It took me close to a year to read this 255 book. Mostly because it had so many references to book I had not read before and I had to pause the book reading, go read the referenced book, come back to this one and keep going. So only I can understand the references and the connections.
Margaret Atwood is a genius. She saw so many things I had no idea were there! From superheroes to feminism, to what Sci-fi really is and how it can be used to tell stories about the future of this Earth or a Parallel world.
“I put nothing into my book that human beings have not already done. It’s not a pretty picture, but it’s our picture”. @MargaretAtwood
— Carra Lucia Books (@BooksCarra) March 10, 2016
From H. Rider Haggard’s She to the blasphemous metaphor hidden within The Island of Dr. Moreau, she leaves no stone unturned, no truth retold through the eyes of a wise-woman. She compares futures where nothing is available to futures where everything is and even brings in mentions of Oryx and Crake and The year of the Flood.
What sets these early essays apart is Atwood’s considered interpretation that the lines between genres are not nearly as hard and fast as we might think. Furthermore, she sees origins of the drive to write science fiction and fantasy differently than other authors, because she sees it a natural outgrowth the habits and activities of childhood. One theory she offers from her own childhood, that since she kept failing to build a windmill from her Tinkertoy set (she missed some of the necessary parts), she built fantastical structures and creatures instead.
Atwood continues this analysis of science fiction writing throughout. She sees archetypes washing between the various genres–comparing superheroes to Greek mythology and modern fantasy. She sees her own early imaginative world influencing what she writes as an adult.
“In those timeless years between infancy and, say, seven what is has always been: in that way children inhabit the realm of myth.”
Myths are stories that are central to their cultures and that are taken seriously enough that people organize their rituals and emotional lives around them, and can even start wars over them”
Atwood offers this definition in a wide-ranging essay that considers origin myths as well as contemporary sci-fi movies, and everything in between. It’s really a lovely essay.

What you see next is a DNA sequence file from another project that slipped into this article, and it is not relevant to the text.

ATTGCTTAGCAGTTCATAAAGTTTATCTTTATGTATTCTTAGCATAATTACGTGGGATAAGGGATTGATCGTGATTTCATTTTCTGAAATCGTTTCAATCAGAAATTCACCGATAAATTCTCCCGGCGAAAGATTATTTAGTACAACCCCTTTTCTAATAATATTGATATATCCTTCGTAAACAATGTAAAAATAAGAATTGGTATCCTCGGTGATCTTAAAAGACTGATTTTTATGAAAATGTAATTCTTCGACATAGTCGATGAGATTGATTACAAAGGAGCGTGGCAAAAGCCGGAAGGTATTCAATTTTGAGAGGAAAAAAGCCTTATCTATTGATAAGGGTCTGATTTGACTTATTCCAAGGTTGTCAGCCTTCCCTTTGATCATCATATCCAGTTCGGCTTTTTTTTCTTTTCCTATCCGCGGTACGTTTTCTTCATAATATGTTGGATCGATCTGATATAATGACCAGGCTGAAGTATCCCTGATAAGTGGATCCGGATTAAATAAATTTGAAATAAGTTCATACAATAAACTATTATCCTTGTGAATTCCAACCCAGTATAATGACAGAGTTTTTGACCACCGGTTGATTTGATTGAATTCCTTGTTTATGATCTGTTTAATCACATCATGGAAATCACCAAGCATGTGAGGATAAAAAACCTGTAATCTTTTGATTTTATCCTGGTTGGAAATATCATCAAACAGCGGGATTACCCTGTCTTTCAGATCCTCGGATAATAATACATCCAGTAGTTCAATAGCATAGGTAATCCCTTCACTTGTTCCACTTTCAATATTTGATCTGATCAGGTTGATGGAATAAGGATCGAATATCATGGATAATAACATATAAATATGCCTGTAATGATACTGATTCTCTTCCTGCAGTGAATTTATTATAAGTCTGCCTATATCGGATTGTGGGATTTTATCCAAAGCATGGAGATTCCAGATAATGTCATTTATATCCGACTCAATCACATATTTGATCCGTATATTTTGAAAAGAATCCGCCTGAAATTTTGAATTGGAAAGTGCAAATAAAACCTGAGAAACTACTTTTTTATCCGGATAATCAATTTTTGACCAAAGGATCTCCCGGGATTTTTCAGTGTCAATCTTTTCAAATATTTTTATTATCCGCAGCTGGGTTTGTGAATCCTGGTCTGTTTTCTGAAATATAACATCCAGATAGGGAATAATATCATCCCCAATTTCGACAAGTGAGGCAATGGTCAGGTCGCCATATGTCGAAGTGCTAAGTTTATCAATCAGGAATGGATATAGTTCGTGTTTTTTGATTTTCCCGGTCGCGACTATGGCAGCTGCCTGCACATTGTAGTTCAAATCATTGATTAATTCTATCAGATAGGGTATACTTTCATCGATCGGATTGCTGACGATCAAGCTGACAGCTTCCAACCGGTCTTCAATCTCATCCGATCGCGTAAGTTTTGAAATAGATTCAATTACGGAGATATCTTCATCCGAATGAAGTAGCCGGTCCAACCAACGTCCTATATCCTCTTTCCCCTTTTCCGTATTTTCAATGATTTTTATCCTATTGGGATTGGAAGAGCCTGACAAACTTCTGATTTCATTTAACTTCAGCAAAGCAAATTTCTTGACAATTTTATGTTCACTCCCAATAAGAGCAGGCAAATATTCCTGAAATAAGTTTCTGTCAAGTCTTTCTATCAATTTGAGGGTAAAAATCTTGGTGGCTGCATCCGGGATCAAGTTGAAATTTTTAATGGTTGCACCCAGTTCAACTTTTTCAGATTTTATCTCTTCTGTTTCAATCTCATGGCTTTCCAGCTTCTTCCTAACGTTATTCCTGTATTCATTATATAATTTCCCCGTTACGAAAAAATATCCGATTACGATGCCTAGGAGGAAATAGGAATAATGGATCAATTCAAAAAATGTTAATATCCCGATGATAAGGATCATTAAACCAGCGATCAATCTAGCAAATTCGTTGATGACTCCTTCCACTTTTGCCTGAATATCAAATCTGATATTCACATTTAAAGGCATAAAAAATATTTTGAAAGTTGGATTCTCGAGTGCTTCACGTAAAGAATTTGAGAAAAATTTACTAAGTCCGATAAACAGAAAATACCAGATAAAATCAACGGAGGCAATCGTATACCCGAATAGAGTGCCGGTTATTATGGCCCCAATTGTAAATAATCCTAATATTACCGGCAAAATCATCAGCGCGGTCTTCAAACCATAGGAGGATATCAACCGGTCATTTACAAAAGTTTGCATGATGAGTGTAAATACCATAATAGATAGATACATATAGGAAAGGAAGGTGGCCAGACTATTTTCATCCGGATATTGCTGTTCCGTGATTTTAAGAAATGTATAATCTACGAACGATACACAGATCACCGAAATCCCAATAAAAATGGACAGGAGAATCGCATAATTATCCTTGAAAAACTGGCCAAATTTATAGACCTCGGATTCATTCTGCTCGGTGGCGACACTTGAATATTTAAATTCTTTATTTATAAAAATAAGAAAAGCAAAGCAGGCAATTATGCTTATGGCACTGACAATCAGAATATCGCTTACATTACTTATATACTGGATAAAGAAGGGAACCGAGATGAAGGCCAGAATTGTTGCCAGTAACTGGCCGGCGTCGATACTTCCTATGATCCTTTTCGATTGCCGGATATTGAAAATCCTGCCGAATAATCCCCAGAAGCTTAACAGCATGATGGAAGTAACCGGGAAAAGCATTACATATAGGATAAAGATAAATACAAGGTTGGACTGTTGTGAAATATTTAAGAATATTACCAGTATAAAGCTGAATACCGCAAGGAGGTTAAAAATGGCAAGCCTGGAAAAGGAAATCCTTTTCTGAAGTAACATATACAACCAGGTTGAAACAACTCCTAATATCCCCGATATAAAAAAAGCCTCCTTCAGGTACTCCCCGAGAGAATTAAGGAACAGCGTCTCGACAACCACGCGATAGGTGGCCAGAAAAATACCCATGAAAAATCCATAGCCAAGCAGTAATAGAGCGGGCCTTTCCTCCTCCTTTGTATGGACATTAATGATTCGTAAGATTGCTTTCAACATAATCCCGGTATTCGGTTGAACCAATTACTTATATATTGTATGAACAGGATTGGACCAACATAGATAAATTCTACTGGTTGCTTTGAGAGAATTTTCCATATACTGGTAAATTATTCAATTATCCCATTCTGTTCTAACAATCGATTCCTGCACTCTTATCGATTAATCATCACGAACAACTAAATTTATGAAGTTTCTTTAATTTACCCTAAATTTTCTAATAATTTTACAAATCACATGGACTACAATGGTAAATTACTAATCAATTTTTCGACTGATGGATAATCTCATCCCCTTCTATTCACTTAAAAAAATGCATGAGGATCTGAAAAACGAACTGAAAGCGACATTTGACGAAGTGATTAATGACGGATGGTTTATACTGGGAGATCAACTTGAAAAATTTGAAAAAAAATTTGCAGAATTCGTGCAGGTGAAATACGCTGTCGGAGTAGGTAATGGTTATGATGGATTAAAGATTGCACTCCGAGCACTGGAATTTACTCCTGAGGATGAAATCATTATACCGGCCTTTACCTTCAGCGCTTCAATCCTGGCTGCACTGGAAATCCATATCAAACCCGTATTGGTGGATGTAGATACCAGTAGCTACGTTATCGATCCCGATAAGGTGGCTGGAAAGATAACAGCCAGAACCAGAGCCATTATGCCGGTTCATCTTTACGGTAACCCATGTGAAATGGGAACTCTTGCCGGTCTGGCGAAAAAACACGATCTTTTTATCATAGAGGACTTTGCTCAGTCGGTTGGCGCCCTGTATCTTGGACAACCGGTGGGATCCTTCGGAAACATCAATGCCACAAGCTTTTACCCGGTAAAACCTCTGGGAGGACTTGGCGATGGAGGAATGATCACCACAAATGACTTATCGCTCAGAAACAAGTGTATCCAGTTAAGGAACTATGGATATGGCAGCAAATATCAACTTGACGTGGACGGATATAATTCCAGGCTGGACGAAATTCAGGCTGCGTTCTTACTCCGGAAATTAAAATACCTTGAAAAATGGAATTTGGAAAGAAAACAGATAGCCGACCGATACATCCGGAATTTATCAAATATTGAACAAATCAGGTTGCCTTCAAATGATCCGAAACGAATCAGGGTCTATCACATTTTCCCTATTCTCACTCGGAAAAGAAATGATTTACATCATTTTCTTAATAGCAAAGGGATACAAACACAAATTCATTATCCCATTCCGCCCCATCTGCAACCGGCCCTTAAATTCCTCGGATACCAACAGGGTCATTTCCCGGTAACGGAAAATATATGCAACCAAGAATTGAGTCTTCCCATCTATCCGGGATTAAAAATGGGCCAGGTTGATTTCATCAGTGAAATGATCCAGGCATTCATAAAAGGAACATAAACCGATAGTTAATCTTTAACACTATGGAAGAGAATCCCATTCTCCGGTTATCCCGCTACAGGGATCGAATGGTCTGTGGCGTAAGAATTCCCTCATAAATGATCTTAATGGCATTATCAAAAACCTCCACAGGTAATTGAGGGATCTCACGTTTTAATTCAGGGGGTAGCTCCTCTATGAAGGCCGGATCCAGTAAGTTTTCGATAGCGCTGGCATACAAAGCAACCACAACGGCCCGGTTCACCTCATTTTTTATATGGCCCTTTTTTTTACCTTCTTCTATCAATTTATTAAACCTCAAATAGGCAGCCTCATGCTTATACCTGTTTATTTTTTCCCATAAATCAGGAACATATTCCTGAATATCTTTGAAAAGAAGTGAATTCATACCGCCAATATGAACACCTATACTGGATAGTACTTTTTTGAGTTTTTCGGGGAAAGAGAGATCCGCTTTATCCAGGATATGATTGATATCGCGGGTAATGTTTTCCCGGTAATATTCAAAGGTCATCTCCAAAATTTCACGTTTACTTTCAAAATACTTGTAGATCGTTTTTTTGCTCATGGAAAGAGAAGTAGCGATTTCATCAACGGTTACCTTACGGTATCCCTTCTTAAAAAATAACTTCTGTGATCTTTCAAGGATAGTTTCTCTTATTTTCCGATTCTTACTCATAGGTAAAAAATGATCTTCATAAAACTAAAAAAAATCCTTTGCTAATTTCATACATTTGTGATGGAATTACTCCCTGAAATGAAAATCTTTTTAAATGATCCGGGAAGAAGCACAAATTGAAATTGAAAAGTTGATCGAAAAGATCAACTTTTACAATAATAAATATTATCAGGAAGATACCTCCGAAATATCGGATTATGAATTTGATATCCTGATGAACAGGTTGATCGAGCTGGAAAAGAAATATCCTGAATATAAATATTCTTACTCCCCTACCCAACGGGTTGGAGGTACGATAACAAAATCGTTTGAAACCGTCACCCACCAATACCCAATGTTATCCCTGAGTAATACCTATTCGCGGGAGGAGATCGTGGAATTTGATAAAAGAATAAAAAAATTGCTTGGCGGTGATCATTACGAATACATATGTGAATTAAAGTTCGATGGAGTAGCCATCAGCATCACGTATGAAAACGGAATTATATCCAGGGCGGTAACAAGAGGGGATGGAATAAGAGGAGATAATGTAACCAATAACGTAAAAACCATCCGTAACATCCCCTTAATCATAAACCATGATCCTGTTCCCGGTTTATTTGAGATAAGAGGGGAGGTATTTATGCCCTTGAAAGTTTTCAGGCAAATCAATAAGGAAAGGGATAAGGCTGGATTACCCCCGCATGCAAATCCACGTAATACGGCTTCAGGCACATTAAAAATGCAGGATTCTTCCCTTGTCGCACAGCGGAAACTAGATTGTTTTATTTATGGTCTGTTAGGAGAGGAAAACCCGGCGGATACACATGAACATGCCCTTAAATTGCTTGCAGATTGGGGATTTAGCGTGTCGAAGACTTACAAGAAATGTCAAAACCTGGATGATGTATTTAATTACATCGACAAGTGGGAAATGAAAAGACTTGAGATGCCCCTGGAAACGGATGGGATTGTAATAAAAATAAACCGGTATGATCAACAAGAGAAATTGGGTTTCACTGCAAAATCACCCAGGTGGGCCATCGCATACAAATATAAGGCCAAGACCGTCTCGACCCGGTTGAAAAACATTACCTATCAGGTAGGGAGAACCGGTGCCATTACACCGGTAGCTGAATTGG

“A word I made up by combining utopia and dystopia–the imagined perfect society and its opposite–because, in my view, each contains a latent version of the other”
I find this incredibly helpful, because as we know certain individuals thrive in dystopias and find their place there, whereas every utopia is only the perfect society for those who belong to it, certainly not those who feel excluded from it.
The middle section of this book is a collection of short reviews Atwood has written over the course of her career, all on “classics” in science fiction (H. Rider Haggard, Ursula K. Le Guin, George Orwell, H.G. Wells, Aldous Huxley, and Jonathan Swift but also a bit more surprisingly Kazuo Ishiguro and Bill McKibben). I found this section very helpful because it introduced me to some important works with which I was unfamiliar, and also expanded my cartography of what I might map as “science fiction.” Somehow the full range of what she included is perfectly indicative of the philosophy of science fiction she offered in the first section.
Finally, she concludes with six crisp selections from her own fiction. Although these don’t move the argument forward per se, they do illustrate what Atwood has been pondering in her book.
It isn’t every day that science fiction readers get the pleasure of reading sustained reflection on the craft by one of its outstanding practitioners. I recommend this book highly for that reason and for the educational nature of the craft described.